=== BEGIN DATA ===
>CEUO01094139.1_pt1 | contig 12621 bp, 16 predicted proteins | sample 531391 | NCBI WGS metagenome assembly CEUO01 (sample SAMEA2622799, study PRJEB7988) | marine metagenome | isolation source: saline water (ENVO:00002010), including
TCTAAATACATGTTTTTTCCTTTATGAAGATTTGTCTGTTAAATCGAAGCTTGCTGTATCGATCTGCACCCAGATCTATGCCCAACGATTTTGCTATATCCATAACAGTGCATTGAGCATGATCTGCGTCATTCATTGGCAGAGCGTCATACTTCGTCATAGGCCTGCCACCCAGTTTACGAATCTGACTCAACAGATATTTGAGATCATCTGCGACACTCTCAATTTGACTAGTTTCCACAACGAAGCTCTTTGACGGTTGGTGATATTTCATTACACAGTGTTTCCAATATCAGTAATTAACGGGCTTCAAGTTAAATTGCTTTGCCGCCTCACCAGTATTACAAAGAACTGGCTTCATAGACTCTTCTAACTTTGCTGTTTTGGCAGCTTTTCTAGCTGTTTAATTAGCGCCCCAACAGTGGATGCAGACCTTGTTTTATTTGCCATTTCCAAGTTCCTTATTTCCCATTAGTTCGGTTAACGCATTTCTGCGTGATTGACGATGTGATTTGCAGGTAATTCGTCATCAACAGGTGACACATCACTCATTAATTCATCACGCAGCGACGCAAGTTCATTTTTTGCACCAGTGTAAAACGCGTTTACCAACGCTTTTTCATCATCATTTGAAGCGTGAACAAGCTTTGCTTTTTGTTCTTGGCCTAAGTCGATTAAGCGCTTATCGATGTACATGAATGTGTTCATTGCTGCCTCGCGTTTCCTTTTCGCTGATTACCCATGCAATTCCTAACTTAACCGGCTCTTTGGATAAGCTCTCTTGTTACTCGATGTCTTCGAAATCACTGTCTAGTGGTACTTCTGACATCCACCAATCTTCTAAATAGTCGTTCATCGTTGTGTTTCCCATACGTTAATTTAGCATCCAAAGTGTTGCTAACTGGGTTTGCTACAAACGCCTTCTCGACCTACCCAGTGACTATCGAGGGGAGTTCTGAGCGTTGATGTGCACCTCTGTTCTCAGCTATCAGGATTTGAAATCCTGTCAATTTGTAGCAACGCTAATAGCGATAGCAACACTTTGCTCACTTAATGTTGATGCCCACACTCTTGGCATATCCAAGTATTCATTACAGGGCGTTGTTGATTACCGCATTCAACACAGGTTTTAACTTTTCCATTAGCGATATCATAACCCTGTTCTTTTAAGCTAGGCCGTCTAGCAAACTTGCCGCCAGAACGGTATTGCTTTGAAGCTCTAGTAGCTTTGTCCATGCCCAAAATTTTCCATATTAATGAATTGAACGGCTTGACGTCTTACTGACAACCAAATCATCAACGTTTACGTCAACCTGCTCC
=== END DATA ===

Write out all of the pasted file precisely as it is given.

>CEUO01094139.1_pt1 | contig 12621 bp, 16 predicted proteins | sample 531391 | NCBI WGS metagenome assembly CEUO01 (sample SAMEA2622799, study PRJEB7988) | marine metagenome | isolation source: saline water (ENVO:00002010), including
TCTAAATACATGTTTTTTCCTTTATGAAGATTTGTCTGTTAAATCGAAGCTTGCTGTATCGATCTGCACCCAGATCTATGCCCAACGATTTTGCTATATCCATAACAGTGCATTGAGCATGATCTGCGTCATTCATTGGCAGAGCGTCATACTTCGTCATAGGCCTGCCACCCAGTTTACGAATCTGACTCAACAGATATTTGAGATCATCTGCGACACTCTCAATTTGACTAGTTTCCACAACGAAGCTCTTTGACGGTTGGTGATATTTCATTACACAGTGTTTCCAATATCAGTAATTAACGGGCTTCAAGTTAAATTGCTTTGCCGCCTCACCAGTATTACAAAGAACTGGCTTCATAGACTCTTCTAACTTTGCTGTTTTGGCAGCTTTTCTAGCTGTTTAATTAGCGCCCCAACAGTGGATGCAGACCTTGTTTTATTTGCCATTTCCAAGTTCCTTATTTCCCATTAGTTCGGTTAACGCATTTCTGCGTGATTGACGATGTGATTTGCAGGTAATTCGTCATCAACAGGTGACACATCACTCATTAATTCATCACGCAGCGACGCAAGTTCATTTTTTGCACCAGTGTAAAACGCGTTTACCAACGCTTTTTCATCATCATTTGAAGCGTGAACAAGCTTTGCTTTTTGTTCTTGGCCTAAGTCGATTAAGCGCTTATCGATGTACATGAATGTGTTCATTGCTGCCTCGCGTTTCCTTTTCGCTGATTACCCATGCAATTCCTAACTTAACCGGCTCTTTGGATAAGCTCTCTTGTTACTCGATGTCTTCGAAATCACTGTCTAGTGGTACTTCTGACATCCACCAATCTTCTAAATAGTCGTTCATCGTTGTGTTTCCCATACGTTAATTTAGCATCCAAAGTGTTGCTAACTGGGTTTGCTACAAACGCCTTCTCGACCTACCCAGTGACTATCGAGGGGAGTTCTGAGCGTTGATGTGCACCTCTGTTCTCAGCTATCAGGATTTGAAATCCTGTCAATTTGTAGCAACGCTAATAGCGATAGCAACACTTTGCTCACTTAATGTTGATGCCCACACTCTTGGCATATCCAAGTATTCATTACAGGGCGTTGTTGATTACCGCATTCAACACAGGTTTTAACTTTTCCATTAGCGATATCATAACCCTGTTCTTTTAAGCTAGGCCGTCTAGCAAACTTGCCGCCAGAACGGTATTGCTTTGAAGCTCTAGTAGCTTTGTCCATGCCCAAAATTTTCCATATTAATGAATTGAACGGCTTGACGTCTTACTGACAACCAAATCATCAACGTTTACGTCAACCTGCTCC